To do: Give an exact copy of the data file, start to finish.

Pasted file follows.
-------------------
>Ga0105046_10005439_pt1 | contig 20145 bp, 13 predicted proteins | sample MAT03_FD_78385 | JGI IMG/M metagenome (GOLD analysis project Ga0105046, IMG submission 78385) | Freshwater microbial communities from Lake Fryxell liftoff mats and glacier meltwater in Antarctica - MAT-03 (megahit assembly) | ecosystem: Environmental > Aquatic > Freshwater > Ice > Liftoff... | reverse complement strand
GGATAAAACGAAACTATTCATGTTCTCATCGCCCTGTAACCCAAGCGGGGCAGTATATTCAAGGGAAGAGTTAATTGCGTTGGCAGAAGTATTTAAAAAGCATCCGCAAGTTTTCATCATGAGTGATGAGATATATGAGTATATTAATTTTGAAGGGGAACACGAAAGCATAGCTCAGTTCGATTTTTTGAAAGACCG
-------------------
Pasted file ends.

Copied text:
>Ga0105046_10005439_pt1 | contig 20145 bp, 13 predicted proteins | sample MAT03_FD_78385 | JGI IMG/M metagenome (GOLD analysis project Ga0105046, IMG submission 78385) | Freshwater microbial communities from Lake Fryxell liftoff mats and glacier meltwater in Antarctica - MAT-03 (megahit assembly) | ecosystem: Environmental > Aquatic > Freshwater > Ice > Liftoff... | reverse complement strand
GGATAAAACGAAACTATTCATGTTCTCATCGCCCTGTAACCCAAGCGGGGCAGTATATTCAAGGGAAGAGTTAATTGCGTTGGCAGAAGTATTTAAAAAGCATCCGCAAGTTTTCATCATGAGTGATGAGATATATGAGTATATTAATTTTGAAGGGGAACACGAAAGCATAGCTCAGTTCGATTTTTTGAAAGACCG